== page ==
The annual Big50 gala dinner at the Remodeling Leadership Conference is always a special event. This year's was even more special, however, as it marked the introduction of a new honor in the industry: The Fred Case Remodeling Entrepreneur of the Year Award.
The award seeks to reward a remodeler for his or her integrity, innovation, accomplishment, and entrepreneurial spirit. It was founded by its namesake, Fred Case, one of the most well-known names in remodeling. Mark Richardson, president of Case Design/Remodeling, the Bethesda, Md., company that Fred Case founded in 1961, said that while there are other recognizable names in the industry, there “isn't anyone more appropriate on a national level” to have an award named after them.
Explaining his reasons for developing the award, Case said that he “wanted to give back to the industry that's been so good to me.” He continued: “With the volume of remodeling we're looking at going forward, there are going to be some fantastic changes in the industry. I want to recognize people who are taking it to the next level.”
Four finalists were announced at the dinner on May 18. In alphabetical order by last name, they are:
John Abrams, South Mountain Co., West Tisbury, Mass. The author of The Company We Keep: Reinventing Small Business for People, Community and Place has been acclaimed for his insights on socially responsible business. He and his company have made immense contributions to affordable housing, environmental preservation, and the local economy of Martha's Vineyard.
Dennis Allen, Allen Associates, Santa Barbara, Calif. Allen has spent each of his 32 years in business involved in the green building movement that has now started to pick up nationwide momentum. The company's unique structure — Allen Associates is the umbrella that supports a handful of individuals running their own remodeling practices — is an illustration of Allen's innovation.
Iris Harrell, Harrell Remodeling, Mountain View, Calif. In an industry still primarily filled with men (though this is starting to change), Harrell has been a familiar female face for 22 years. Another “green” remodeler, Harrell also is a leader in universal design. Three-quarters of the company's jobs are done for repeat clients.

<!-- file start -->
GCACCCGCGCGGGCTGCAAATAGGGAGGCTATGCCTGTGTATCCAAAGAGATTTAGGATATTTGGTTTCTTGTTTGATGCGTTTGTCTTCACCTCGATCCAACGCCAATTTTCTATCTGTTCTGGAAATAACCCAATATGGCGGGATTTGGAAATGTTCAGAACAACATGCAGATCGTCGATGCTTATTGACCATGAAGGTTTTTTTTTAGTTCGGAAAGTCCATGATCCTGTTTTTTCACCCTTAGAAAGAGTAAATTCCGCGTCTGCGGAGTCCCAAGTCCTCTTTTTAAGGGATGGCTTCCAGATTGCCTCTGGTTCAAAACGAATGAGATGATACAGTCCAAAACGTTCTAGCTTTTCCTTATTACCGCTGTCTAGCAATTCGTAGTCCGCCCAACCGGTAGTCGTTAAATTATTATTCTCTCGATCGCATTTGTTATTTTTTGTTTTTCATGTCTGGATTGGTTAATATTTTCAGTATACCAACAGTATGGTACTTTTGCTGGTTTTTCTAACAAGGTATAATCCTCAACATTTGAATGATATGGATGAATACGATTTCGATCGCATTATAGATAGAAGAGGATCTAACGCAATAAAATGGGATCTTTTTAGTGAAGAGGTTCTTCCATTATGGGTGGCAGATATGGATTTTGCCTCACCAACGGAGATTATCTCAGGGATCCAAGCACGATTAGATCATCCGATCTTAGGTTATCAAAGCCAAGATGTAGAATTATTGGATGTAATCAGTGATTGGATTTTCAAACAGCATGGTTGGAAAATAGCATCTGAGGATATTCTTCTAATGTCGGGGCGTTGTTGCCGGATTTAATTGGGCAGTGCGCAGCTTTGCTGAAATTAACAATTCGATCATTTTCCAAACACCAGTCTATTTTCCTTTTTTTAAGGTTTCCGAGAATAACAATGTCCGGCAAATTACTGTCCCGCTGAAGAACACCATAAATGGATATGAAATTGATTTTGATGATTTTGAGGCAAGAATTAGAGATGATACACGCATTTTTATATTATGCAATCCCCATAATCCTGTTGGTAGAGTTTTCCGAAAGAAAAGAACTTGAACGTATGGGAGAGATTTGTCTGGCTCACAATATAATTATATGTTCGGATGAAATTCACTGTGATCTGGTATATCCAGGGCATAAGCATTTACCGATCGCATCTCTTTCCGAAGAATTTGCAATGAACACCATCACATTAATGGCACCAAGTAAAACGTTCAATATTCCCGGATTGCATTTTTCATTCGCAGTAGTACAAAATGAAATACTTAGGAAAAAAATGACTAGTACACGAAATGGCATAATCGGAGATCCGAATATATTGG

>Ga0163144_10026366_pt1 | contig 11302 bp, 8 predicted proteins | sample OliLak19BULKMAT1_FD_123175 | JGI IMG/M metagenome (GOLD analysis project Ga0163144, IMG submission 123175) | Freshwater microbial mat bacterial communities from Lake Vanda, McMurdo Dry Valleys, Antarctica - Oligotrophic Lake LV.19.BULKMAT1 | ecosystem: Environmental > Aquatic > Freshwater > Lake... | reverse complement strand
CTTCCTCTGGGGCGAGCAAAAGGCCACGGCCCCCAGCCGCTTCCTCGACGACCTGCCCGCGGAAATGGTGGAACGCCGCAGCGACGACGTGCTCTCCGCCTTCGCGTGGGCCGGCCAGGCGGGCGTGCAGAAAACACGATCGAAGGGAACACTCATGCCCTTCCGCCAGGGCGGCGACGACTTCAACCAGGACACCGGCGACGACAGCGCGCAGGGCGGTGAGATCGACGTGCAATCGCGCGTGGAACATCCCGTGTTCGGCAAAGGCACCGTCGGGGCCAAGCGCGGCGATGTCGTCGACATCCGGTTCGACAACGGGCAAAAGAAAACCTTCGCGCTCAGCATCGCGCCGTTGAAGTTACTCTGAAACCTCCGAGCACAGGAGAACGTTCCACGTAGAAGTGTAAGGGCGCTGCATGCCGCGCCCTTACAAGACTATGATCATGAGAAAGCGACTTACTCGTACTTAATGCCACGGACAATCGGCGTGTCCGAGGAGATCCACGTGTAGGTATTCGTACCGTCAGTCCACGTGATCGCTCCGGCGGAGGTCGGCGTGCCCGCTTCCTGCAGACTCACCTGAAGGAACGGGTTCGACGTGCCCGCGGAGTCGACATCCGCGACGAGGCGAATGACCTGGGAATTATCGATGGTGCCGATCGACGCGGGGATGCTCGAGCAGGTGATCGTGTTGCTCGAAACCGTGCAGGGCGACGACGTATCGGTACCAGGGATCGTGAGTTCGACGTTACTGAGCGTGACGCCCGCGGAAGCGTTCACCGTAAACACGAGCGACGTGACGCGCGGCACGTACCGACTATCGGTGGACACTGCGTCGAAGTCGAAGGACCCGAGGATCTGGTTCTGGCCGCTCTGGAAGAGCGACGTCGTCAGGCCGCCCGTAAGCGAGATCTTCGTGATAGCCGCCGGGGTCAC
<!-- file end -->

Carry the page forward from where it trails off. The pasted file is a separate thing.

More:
Gerry Rogers, Mr. Rogers Windows, Chesapeake, Va. Rogers recently duplicated the success of his replacement window and door company by opening a second branch in Charlotte, N.C. But the profitability of Mr. Rogers Windows is most important in that it has allowed him to establish the Mr. Rogers Foundation, which provides money for scholarships for children in inner-city Philadelphia. The company's charitable contributions don't stop there, either; employees have raised more than $15,000 for the Make-A-Wish Foundation by recycling aluminum windows.
SELECTING THE FINALISTS The finalists were chosen by a three-person panel of judges consisting of one representative from each of Case Design/Remodeling, the Joint Center for Housing Studies at Harvard University, and Hanley Wood (publisher of REMODELING). Each finalist received an award of $2,500. The winner will be presented with an additional $10,000 in a ceremony at the Remodeling Show (which is owned by Hanley Wood) in Las Vegas on Oct. 11.
Beginning this year, REMODELING will replace its own Lifetime Achievement Award (formerly Foundation Award) with the Fred Case Remodeling Entrepreneur of the Year Award. A profile of the winner will be featured as the cover story of the October 2007 issue of REMODELING.
Case, who endowed the award himself, said the financial award — which differentiates this honor from others in the industry — is an important piece. “As the individuals extend themselves to try new things, it costs them money,” he said. “I want to recognize that and give something back toward the effort.”
However, the monetary award isn't necessarily a “grant” to put toward continued entrepreneurship. Rather, it's more of a reward; “thanks, for the risks they've taken,” in Case's words.
The finalists recognize the importance of the award for the industry. “It holds up a standard of excellence that sets the bar for everybody to move toward,” Allen said. “We've been working for 20 and 30 years to keep stepping up professionalism [in the industry],” he continued. “We're making some headway, and it's great to have an award to further that.”